$2.2 Trillion COVID-19 Relief Bill Finally Moving Forward
After days of bitterly divisive partisan wrangling over the nation’s third coronavirus relief package, the Senate came together late Wednesday night in a rare display of bipartisan unity and unanimously passed a $2.2 trillion economic rescue plan, the largest in the nation’s history. The bill is intended to buoy and stabilize an economy brought to its knees by waves of federal, state and local social distancing and stay-at-home measures intended to stem the rapidly accelerating spread of the highly contagious coronavirus.
Chastened by criticism of their support for corporate-friendly bailouts during the 2008 economic crash, Democrats fought hard to include provisions that tilted the bill in favor of the average American and safeguarded against abuses of power and unintended financial gain from the taxpayer-funded relief measures.
The bill, which is expected to be voted on by the House on Friday, contains a broad range of assistance across many sectors:
- Cash payments of up to $1,200 to individuals, up to $2,500 for couples, and $500 for each child, for those falling under qualifying income thresholds
- $130 billion in aid for hospitals
- $150 billion for state and local governments
- $367 billion in small business loans
- $500 billion in loans for larger enterprises, including the hard-hit airline industry
- Extension and expansion of unemployment benefits, including for perhaps the first time the nation’s growing legion of contract workers and the self-employed
Earlier this month President Trump signed into law two smaller coronavirus relief packages: An $8 billion healthcare package on March 6 and the $3.5 billion Families First Coronavirus Response Act, which includes paid coronavirus sick leave and free coronavirus testing, on March 18.
A record 3.3 million Americans applied for unemployment benefits last week.
FDA Expands Hand Sanitizer Production
On Friday, the FDA executed steps to increase alcohol-based hand sanitizer production to combat the shortage. This includes a halted action against companies that produce hand sanitizer. However, regulations regarding sanitary protocol, labeling and ethanol and isopropyl alcohol content will still be enforced.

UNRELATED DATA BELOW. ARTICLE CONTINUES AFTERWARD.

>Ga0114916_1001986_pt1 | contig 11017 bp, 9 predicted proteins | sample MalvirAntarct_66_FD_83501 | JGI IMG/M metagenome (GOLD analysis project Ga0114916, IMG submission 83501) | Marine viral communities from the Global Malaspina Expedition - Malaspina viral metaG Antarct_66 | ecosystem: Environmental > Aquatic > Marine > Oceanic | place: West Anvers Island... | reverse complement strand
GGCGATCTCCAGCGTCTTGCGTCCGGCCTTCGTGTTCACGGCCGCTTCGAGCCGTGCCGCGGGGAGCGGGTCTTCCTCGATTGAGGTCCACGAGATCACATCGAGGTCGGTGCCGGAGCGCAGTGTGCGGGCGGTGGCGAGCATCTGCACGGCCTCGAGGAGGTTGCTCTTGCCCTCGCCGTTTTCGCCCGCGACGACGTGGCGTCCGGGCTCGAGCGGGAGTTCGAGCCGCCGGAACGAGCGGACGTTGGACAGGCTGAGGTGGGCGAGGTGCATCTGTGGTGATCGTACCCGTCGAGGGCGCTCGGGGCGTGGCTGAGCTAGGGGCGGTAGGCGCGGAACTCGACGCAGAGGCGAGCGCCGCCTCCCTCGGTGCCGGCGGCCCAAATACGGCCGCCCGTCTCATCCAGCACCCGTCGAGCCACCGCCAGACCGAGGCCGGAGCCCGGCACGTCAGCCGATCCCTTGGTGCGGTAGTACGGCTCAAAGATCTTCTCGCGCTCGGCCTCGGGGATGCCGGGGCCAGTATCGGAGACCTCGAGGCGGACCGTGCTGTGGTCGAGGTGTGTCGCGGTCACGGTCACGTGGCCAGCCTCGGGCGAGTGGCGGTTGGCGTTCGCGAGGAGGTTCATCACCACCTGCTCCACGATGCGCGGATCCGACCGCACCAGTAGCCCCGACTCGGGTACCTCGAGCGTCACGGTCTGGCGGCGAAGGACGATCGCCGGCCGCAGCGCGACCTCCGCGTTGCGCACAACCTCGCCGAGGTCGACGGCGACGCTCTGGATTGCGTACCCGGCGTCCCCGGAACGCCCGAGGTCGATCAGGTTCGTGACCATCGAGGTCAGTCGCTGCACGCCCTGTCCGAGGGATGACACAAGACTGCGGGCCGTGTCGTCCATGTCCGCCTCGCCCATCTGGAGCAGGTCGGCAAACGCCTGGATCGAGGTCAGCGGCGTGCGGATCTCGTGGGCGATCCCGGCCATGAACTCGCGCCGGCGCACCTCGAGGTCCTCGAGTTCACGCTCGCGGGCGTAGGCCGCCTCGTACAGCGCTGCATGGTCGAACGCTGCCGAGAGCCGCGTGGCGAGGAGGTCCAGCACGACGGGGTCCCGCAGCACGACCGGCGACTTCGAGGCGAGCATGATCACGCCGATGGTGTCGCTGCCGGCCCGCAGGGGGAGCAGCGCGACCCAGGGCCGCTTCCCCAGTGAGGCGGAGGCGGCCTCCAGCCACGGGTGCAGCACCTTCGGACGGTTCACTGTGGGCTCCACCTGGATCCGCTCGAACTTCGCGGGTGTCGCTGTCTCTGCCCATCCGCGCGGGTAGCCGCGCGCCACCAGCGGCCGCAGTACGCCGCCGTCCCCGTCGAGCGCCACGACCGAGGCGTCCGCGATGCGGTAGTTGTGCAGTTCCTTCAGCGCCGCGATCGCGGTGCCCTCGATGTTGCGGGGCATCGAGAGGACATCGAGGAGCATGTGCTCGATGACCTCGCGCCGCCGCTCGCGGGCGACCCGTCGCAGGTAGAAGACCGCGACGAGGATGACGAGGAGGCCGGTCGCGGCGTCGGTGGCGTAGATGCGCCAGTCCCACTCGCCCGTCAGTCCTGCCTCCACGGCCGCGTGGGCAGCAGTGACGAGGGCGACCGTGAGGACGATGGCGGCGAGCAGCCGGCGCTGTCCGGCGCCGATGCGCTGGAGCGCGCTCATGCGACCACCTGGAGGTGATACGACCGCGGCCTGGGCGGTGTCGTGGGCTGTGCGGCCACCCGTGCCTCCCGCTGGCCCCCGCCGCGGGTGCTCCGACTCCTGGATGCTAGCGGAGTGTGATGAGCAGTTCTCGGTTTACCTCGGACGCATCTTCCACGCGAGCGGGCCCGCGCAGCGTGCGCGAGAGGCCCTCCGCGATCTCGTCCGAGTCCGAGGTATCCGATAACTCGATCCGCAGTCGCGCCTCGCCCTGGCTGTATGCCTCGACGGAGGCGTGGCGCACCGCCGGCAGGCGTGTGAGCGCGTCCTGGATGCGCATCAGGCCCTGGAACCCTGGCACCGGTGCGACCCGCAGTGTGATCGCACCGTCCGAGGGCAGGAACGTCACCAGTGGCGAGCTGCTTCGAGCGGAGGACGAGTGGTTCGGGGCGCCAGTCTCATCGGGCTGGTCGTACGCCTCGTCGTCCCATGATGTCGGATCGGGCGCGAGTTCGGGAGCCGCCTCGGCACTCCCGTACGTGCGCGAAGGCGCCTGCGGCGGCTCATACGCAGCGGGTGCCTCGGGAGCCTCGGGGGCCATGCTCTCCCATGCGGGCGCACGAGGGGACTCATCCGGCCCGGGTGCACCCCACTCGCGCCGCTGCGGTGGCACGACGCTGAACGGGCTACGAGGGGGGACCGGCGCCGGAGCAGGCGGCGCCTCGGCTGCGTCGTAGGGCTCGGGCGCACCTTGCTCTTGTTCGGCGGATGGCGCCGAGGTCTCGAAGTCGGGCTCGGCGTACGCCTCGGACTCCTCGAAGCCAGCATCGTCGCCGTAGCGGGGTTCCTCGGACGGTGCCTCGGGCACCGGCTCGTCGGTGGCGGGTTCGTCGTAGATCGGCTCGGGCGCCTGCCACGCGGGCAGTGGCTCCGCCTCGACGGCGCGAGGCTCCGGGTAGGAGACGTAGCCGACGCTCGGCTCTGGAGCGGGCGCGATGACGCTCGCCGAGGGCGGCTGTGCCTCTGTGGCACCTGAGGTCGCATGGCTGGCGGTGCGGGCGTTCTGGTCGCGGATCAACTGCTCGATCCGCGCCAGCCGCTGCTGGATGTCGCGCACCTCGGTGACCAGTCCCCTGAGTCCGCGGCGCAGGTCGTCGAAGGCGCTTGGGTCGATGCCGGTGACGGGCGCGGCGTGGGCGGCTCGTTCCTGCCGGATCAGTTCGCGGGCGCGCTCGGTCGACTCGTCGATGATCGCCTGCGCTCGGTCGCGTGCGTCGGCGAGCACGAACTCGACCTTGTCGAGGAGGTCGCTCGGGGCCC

The FDA has heard requests from companies that are not drug manufacturers but want to produce hand sanitizers. The FDA iterated that these companies must follow the WHO recommendations for using only alcohol, glycerol, hydrogen peroxide and sterile water.
Supreme Courts Closes For First Time in Present History
On March 19, the U.S. The Supreme Court made a historic announcement that it was closing its doors for the first time in 100 years. All oral arguments have also been officially postponed in the name of the public health crisis.
While the March 23 oral argument session has been postponed indefinitely, the highest court in the nation will not sit idle. With oral and in-person cases suspended, the Supreme Court will now refocus on deciding the fates of legal petitions and ruling on appeals cases and other matters of law that can be ruled on paper.
FDA Approves COVID-19 Test from Abbott Laboratories
In an emergency action, the FDA approved COVID-19 tests produced by Abbott Laboratories. The tests will be shipped all over the country. In addition to tests that have already been sent, the company intends to provide up to a million tests each week, starting with 150,000.
The tests are done with the m2000 RealTime System, which can run hundreds of tests per day. The system already exists in some labs and medical facilities, but Abbott has pledged to send more as needed.
To increase coronavirus screening access, the FDA will also allow medical device manufacturers to send out diagnostic tests and lessen restrictions on lab test authorizations with historic latitude. In a 14-page guidance document, the agency noted its relaxed oversight represents an “unprecedented policy” intended to tackle the “urgent public health concerns” of the coronavirus. The FDA also warned consumers about fake tests, asserting that no at-home test kits have been approved.
Justice System Adjusts to Virtual, Remote Working
The most recent draft of the COVID-19 bill would issue $1 billion to the U.S. Department of Justice, with an additional $7.5 million to federal courts. The bill includes provisions that permit teleconferencing for criminal hearings.
The bill addresses the isolation policies enacted as a response to COVID-19, which have forced the justice system to shift to telecommunications. From GlaxoSmithKline’s teleconference update about Zofran lawsuits to video interviews, the use of computers and mobile devices has replaced riskier, in-person exchanges.
As federal and state courthouses nationwide shift to virtual alternatives, the justice system is allowed to continue with varying degrees of success, according to Law360. Some courts have found this transition a seamless and sleek process, while others combat technical glitches and face a learning curve with new software while attempting to process cases.
By MedTruth Editors